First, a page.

Chronicle of Huntingdon

The Chronicle of Huntingdon is a medieval chronicle of events in Scotland compiled at the Priory of Huntingdon in 1291. It is currently in London in the Treasury of His Majesty's Exchequer[1]

It is based in part upon the Chronicle of Melrose Abbey.[2] Huntingdon, despite being in Cambridgeshire in eastern England, had a Scottish connection because King David I of Scotland married Maud, Countess of Huntingdon, in 1113, becoming the Earl of Huntingdon. The title was inherited by his son Henry in 1136, so it is believed that the earlier part of this chronicle, prior to Malcolm Canmore, was derived from a Scottish source.[3]

In 1290, Edward I of England with little advance notice commanded English cathedrals and large monasteries, including Huntingdon, to compile historical data on relations between English and Scottish kings.[2][4] In response, the chronicle was compiled by the canons in Huntingdon in the spring of 1291.[2]

The chronicle is a Latin list of Scottish kings, beginning with Kenneth mac Alpin and ending at the beginning of the reign of Alexander III in 1249.[2] The chronicle commences with a battle between the Picts and Alpín mac Echdach, king of the Scots, in 834; and a marginal note claims that the Scots had possessed the country for 456 years from Alpin, the addition of which figure to 834 suggests that the chronicle may have been begun in 1290.[3][2]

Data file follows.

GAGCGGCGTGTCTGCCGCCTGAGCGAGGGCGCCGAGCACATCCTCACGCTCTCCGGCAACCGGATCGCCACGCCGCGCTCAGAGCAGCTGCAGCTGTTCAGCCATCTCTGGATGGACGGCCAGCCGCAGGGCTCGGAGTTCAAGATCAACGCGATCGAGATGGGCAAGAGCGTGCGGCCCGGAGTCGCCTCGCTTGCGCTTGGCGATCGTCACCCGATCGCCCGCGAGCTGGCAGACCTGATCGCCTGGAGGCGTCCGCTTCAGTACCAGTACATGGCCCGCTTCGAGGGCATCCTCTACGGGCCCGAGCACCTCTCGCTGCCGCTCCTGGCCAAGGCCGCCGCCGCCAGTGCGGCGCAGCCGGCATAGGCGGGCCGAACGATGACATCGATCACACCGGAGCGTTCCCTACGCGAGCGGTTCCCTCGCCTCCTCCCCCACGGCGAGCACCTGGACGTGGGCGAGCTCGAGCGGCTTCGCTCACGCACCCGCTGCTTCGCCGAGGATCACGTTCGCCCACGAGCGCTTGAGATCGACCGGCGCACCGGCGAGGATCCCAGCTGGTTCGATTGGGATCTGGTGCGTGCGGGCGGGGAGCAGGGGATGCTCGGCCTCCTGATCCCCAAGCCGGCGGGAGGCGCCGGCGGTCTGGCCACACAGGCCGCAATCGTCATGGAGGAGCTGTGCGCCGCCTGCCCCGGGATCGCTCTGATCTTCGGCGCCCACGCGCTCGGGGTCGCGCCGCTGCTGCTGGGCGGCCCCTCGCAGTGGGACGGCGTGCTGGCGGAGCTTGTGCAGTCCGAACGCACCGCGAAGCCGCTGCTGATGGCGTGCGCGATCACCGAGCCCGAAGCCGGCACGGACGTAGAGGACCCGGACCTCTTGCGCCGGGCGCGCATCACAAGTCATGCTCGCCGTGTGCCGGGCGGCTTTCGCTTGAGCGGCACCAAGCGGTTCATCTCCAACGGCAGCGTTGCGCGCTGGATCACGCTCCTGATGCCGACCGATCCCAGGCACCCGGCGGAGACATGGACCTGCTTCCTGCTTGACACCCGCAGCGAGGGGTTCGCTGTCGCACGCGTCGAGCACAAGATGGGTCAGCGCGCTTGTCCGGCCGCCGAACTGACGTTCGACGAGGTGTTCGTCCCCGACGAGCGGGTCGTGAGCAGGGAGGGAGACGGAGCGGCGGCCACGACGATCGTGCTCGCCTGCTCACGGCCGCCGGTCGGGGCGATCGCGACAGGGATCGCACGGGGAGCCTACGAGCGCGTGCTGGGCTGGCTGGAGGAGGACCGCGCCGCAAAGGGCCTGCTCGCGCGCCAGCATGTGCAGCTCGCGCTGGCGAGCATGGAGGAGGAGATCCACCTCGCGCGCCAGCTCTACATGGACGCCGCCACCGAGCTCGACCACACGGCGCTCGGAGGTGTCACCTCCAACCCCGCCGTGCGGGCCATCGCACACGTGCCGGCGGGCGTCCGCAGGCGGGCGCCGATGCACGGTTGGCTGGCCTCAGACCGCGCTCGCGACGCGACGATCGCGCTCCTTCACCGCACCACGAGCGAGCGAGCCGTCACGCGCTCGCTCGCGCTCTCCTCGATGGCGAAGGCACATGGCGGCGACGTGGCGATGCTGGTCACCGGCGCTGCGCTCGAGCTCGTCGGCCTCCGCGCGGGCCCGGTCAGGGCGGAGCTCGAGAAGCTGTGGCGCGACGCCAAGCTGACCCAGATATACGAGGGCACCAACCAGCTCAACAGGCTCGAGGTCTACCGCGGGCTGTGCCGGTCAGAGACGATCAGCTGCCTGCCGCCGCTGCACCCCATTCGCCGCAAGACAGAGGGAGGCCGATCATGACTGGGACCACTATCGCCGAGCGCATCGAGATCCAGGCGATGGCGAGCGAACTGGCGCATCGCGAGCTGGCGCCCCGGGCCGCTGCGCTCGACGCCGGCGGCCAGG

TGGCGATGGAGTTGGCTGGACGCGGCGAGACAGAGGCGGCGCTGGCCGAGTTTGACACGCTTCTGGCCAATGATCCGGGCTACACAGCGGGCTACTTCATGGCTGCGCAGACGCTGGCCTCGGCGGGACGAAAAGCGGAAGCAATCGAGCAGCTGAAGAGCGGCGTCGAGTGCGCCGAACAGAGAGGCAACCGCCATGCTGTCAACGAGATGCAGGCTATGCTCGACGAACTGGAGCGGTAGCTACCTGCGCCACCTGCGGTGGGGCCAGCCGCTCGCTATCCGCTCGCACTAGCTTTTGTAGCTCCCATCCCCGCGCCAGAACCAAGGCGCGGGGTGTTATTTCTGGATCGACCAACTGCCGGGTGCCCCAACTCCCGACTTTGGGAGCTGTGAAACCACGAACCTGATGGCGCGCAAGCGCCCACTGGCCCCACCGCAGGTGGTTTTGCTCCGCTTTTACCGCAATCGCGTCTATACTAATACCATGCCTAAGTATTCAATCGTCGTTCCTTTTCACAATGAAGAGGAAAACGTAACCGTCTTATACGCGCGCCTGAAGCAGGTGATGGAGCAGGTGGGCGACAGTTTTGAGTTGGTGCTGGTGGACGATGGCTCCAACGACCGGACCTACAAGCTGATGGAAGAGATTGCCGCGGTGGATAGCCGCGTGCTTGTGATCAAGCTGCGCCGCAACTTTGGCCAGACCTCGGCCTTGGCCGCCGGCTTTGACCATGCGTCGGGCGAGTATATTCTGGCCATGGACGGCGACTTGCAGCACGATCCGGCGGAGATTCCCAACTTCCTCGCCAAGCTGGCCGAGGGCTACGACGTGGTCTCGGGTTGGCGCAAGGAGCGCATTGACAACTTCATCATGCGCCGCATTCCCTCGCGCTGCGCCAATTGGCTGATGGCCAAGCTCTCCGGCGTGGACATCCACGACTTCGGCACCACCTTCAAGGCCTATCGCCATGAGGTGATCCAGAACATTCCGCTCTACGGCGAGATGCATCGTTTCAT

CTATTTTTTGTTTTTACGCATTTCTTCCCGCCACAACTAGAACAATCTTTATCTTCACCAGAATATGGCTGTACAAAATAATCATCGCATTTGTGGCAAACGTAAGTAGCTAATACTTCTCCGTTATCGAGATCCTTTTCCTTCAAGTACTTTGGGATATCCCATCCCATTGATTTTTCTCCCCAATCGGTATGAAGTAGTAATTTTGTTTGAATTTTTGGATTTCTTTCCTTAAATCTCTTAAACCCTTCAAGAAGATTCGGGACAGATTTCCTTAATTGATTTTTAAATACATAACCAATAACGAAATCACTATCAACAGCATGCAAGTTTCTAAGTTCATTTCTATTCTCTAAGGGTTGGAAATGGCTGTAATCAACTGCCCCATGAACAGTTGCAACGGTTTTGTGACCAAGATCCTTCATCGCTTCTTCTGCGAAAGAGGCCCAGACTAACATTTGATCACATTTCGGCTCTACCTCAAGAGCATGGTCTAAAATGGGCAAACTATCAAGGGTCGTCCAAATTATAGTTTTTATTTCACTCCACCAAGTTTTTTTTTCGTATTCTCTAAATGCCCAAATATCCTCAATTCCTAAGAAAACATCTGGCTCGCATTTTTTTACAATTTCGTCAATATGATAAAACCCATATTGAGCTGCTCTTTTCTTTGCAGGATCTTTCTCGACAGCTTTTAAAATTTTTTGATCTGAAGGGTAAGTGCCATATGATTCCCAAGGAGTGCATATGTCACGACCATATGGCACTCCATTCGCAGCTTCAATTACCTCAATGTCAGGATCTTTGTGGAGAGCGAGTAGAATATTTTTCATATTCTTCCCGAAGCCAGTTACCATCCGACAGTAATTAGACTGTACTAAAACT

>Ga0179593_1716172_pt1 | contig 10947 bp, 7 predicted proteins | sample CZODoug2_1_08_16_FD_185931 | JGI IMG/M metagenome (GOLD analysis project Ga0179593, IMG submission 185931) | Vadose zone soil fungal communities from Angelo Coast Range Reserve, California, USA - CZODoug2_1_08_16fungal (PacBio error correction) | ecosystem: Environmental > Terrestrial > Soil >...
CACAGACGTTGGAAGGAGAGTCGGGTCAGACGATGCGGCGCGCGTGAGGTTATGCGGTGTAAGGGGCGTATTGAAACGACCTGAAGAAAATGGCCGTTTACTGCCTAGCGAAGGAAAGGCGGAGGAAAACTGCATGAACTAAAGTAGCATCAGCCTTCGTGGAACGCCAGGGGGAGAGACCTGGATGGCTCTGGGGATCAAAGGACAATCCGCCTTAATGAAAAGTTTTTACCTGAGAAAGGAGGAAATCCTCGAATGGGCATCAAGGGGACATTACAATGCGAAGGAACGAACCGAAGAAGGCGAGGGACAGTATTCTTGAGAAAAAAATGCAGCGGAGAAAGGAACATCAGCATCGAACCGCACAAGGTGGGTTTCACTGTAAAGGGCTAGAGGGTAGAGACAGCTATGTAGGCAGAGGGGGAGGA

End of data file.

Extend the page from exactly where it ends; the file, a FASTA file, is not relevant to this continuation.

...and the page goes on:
Over time the manuscript deteriorated, with many words in the narrative of the reigns of Alpin and his son Kenneth MacAlpin becoming illegible, although the text of these lacunae can usually be supplied by referring to the Chronica Gentis Scotorum of John of Fordun, who used the chronicle as a source.[3]

References edit

  1. ^ Scottish Documents 100 (17), listed in London, National Archives, Lists and Indexes, no. 49 (1923), p. 102 (formerly London, Public Record Office, E39/100/170), from Chronicle of Huntingdon in the Encyclopedia of the Medieval Chronicle.
  2. ^ a b c d e "Chronicle of Huntingdon". Encyclopedia of the Medieval Chronicle. Brill Publishers. Retrieved 17 Aug 2023.
  3. ^ a b c Skene, W. F. (1867). Chronicles of the Picts, Chronicles of the Scots, and Other Early Memorials of Scottish History. Edinburgh: Edinburgh General Register House. pp. lix–lxi.
  4. ^ "The returns made to these writs, which are still extant, contain numerous extracts and fragments of chronicles, which are printed by Sir Francis Palgrave in his Documents and Records illustrative of the History of Scotland published by the Record Commission." From Skene